The Jim Hurley Racing Network
UNDER THE SHEDROW NEWSLETTER
Tuesday, July 17
DEL MAR ROLLS OUT THE POLYTRACK AS 68TH SEASON STARTS WEDNESDAY, PLUS CLOSING WEEK AT BELMONT, ARLINGTON TURF STAKES AND LOUISIANA CHAMPIONS DAY HIGHLIGHT GREAT WEEK!
This Wednesday, July 18, Del Mar will open the gates for the 68th time and begin a 43 day race meet that commences on Wednesday, September 5.
To get a true idea of what a step up in both class and talent this meet represents you need only go to the very first race of the day. The Oceanside Stakes, a mile race on the turf for non-winners of a $50,000 Sweepstakes in 2007 is to be run for a purse of $75,000 and will see horses trained by Joe Orseno, Jerry Hollendorfer, Ron McAnally, Craig Dollase, John Sadler and Vladimir Cerin among others. Horses in the race will be ridden by Alex Solis, Corey Nakatani, Victor Espinoza, Mike Smith, Richard Migliore, Michael Baze, David Flores and others. And that is just the first leg of a race that has been split into three separate divisions on the day. If that degree of excellence, in the very first race of the meet, doesn't give you an idea of what Del Mar is all about then you might want to stop reading.
In this issue of UNDER THE SHEDROW I'll take a brief look at the prospects for another successful Del Mar meet, which of course will be run for the first time over the brand new Polytrack surface. I'll also have a great offer for the opening two days that features a longshot, trifecta, pick three blow-out each day.
Also in the current Issue are some thoughts on Belmont's closing week as well as a look ahead to the three key graded turf stakes at Arlington on Saturday as well as Louisiana Champions Day at Louisiana Downs, which also takes place this Saturday.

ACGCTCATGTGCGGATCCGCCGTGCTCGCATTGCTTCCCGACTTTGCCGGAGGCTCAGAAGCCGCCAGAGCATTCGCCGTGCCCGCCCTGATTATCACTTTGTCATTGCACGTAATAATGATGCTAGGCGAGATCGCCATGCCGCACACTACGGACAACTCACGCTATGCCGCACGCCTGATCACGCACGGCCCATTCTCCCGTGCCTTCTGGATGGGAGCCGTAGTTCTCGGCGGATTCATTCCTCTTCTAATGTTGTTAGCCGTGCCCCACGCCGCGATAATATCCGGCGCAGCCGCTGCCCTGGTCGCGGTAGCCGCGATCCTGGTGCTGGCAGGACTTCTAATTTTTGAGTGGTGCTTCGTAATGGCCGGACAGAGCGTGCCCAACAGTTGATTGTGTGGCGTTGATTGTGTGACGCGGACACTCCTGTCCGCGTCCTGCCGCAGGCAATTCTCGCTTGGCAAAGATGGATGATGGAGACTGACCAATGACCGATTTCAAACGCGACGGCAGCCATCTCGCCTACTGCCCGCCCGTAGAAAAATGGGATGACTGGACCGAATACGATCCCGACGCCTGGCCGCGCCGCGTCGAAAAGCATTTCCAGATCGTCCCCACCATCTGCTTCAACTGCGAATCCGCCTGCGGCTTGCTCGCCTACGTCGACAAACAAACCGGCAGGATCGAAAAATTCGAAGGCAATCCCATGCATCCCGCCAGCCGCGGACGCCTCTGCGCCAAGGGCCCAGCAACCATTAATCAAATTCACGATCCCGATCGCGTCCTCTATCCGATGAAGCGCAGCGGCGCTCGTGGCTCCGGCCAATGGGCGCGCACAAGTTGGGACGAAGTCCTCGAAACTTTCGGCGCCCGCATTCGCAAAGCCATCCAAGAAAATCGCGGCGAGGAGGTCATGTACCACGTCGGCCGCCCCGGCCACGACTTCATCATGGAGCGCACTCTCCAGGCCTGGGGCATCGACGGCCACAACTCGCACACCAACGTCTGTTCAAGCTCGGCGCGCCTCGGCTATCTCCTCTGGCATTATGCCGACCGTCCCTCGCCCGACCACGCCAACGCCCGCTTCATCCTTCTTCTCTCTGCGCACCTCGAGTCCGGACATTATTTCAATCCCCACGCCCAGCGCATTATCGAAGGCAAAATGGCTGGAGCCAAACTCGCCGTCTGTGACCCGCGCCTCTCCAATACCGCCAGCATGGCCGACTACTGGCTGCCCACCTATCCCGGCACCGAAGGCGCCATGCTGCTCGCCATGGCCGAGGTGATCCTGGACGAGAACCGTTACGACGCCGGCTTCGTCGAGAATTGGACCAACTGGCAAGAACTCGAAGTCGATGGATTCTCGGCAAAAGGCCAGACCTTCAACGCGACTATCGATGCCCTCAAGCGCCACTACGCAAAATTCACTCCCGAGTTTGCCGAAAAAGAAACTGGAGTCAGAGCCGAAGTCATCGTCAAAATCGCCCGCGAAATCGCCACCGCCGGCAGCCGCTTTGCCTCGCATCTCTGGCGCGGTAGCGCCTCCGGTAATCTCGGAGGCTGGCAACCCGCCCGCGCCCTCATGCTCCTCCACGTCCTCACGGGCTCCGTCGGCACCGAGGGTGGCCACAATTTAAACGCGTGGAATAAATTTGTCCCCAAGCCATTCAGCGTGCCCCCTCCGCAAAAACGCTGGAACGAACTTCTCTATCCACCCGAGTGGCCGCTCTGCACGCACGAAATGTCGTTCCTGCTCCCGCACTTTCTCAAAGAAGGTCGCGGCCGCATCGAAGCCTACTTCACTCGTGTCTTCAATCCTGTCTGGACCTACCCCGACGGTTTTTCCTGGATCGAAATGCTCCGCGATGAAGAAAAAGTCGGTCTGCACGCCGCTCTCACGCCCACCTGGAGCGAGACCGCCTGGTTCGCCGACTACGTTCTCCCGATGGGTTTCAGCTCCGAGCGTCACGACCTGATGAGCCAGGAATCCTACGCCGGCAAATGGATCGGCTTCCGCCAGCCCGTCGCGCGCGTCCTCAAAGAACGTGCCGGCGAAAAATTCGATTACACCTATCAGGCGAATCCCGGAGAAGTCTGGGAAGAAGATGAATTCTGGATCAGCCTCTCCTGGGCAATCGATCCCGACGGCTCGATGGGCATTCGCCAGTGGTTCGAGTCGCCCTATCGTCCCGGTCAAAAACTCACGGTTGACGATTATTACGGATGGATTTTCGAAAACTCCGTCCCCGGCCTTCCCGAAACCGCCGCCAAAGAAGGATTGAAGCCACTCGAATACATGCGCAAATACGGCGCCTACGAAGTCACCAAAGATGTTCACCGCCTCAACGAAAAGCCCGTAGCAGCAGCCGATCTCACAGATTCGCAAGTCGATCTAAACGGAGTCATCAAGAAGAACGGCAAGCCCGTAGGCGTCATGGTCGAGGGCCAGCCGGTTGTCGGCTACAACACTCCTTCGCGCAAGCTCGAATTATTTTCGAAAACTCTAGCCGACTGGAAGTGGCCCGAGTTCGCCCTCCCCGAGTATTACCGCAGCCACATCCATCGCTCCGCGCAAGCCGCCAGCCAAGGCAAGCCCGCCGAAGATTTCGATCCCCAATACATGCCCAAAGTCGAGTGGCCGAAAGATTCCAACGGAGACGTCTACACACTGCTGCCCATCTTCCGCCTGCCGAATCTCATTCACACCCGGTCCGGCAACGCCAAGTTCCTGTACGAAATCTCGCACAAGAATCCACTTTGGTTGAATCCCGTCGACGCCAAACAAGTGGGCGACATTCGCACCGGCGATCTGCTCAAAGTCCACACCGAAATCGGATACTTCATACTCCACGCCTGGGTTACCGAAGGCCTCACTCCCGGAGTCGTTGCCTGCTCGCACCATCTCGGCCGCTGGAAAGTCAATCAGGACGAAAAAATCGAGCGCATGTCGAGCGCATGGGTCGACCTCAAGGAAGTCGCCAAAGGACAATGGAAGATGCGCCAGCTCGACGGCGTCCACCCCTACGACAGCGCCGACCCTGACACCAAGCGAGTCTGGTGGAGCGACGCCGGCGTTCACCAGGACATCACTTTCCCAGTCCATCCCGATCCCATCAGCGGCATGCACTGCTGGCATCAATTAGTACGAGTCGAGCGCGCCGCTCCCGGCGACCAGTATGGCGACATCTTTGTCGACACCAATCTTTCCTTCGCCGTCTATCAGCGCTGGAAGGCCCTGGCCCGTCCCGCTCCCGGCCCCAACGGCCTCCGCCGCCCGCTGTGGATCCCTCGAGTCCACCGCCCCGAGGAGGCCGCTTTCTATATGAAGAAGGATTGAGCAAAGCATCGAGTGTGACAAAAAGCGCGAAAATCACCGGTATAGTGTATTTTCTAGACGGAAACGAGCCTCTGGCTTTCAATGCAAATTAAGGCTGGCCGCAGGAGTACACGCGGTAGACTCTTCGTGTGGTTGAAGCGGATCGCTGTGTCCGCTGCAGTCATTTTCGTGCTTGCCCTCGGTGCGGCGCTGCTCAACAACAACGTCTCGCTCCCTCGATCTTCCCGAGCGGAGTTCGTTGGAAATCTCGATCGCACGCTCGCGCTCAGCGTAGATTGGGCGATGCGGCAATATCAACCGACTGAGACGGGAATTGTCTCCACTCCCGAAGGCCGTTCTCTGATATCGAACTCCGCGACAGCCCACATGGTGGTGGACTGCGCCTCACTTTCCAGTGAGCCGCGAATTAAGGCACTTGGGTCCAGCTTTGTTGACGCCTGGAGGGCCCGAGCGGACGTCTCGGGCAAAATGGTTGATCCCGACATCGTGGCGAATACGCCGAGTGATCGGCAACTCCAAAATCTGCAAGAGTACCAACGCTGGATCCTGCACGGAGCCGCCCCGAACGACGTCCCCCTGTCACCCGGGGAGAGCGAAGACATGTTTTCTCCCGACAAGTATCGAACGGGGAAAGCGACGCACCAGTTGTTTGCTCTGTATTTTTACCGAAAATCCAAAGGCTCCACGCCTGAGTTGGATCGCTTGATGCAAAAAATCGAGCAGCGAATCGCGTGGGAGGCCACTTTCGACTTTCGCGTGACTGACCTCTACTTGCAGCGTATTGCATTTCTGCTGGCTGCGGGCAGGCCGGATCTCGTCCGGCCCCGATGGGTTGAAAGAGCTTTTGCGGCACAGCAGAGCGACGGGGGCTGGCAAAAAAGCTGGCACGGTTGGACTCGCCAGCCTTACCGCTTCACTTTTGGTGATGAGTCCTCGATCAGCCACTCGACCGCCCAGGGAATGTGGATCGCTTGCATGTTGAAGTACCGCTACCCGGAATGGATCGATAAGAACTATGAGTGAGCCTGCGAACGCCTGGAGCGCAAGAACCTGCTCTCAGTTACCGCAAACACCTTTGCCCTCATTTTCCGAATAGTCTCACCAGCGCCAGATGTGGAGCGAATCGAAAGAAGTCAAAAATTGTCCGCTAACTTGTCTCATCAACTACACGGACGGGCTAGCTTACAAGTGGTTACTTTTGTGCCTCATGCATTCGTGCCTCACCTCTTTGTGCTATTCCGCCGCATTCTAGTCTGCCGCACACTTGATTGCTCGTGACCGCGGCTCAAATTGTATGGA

(Del Mar Opens 68th Meet – Polytrack Challenges Await Horses, Trainers, Jockeys And Bettors.)
The quality of racing doesn't change. When it comes to Del Mar the very best west coast horses, trainers and jockeys compete each day for upwards of $600,000 in purses as the track handles $13 million on a daily basis. All of those top shelf ingredients will once again be available as the 2007 meet gets under way on Wednesday (7/18). What might change, however, is how those top shelf ingredients are mixed as the main track has been converted to Polytrack.
The state of California has mandated that all their tracks be converted to the "safer" synthetic surfaces that have already cut down on equine injuries and breakdowns in Canada (Woodbine), Kentucky (Turfway Park and Keeneland) and Illinois (Arlington Park). Hollywood Park, which opened their just concluded meet with their brand new Cushion Track variation of the synthetic footing had to be considered a success based on the lower number of injuries from last year's corresponding meet.
From a safety-for-the-horses standpoint the new surfaces are unquestionably a welcome change. How the surfaces will change the betting patterns of the people that support the game and how quickly the best handicappers can adjust to the nuances of the new artificial surfaces vs the standard dirt tracks that are still in place remains to be seen.
One thing is for sure, any assumptions that a horse will automatically transfer his or her form from one surface to the other, should be ignored completely. And even though a number of the horses about to run at Del Mar have already created an "artificial surface" resume over Hollywood's synthetic main track, it is worth noting that Hollywood's version is Cushion Track, and the make up of the ingredients for that surface are different from those of the newly installed Polytrack at Del Mar. There is a very real possibility that for some horses the difference between the two synthetic surfaces could be as different to a horse's liking as synthetic track surfaces are from conventional dirt surfaces.
This is a rather wordy way of saying that as a bettor, you should make sure you keep track of everything that goes on over the new Del Mar surface, and compare its subtleties and nuances to the performances at Hollywood and Santa Anita (conventional dirt) as well as the other dirt tracks that the horses may have run over most recently.